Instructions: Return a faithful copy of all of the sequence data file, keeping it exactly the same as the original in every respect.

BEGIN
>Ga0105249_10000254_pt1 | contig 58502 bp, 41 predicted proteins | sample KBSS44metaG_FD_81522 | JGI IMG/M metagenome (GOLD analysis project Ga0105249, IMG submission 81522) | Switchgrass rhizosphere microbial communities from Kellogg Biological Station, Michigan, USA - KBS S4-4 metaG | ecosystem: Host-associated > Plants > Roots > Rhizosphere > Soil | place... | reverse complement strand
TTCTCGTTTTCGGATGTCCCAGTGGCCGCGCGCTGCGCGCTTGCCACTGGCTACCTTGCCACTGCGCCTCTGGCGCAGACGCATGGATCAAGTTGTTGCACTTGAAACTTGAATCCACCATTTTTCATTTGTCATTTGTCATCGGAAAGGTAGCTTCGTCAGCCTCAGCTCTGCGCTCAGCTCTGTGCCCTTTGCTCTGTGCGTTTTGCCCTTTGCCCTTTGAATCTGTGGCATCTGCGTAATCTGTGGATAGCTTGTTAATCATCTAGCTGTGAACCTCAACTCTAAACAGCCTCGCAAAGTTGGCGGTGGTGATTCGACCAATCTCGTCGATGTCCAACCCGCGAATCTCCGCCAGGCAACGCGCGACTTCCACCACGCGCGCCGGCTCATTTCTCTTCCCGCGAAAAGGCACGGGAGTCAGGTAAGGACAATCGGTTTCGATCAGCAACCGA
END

>Ga0105249_10000254_pt1 | contig 58502 bp, 41 predicted proteins | sample KBSS44metaG_FD_81522 | JGI IMG/M metagenome (GOLD analysis project Ga0105249, IMG submission 81522) | Switchgrass rhizosphere microbial communities from Kellogg Biological Station, Michigan, USA - KBS S4-4 metaG | ecosystem: Host-associated > Plants > Roots > Rhizosphere > Soil | place... | reverse complement strand
TTCTCGTTTTCGGATGTCCCAGTGGCCGCGCGCTGCGCGCTTGCCACTGGCTACCTTGCCACTGCGCCTCTGGCGCAGACGCATGGATCAAGTTGTTGCACTTGAAACTTGAATCCACCATTTTTCATTTGTCATTTGTCATCGGAAAGGTAGCTTCGTCAGCCTCAGCTCTGCGCTCAGCTCTGTGCCCTTTGCTCTGTGCGTTTTGCCCTTTGCCCTTTGAATCTGTGGCATCTGCGTAATCTGTGGATAGCTTGTTAATCATCTAGCTGTGAACCTCAACTCTAAACAGCCTCGCAAAGTTGGCGGTGGTGATTCGACCAATCTCGTCGATGTCCAACCCGCGAATCTCCGCCAGGCAACGCGCGACTTCCACCACGCGCGCCGGCTCATTTCTCTTCCCGCGAAAAGGCACGGGAGTCAGGTAAGGACAATCGGTTTCGATCAGCAACCGA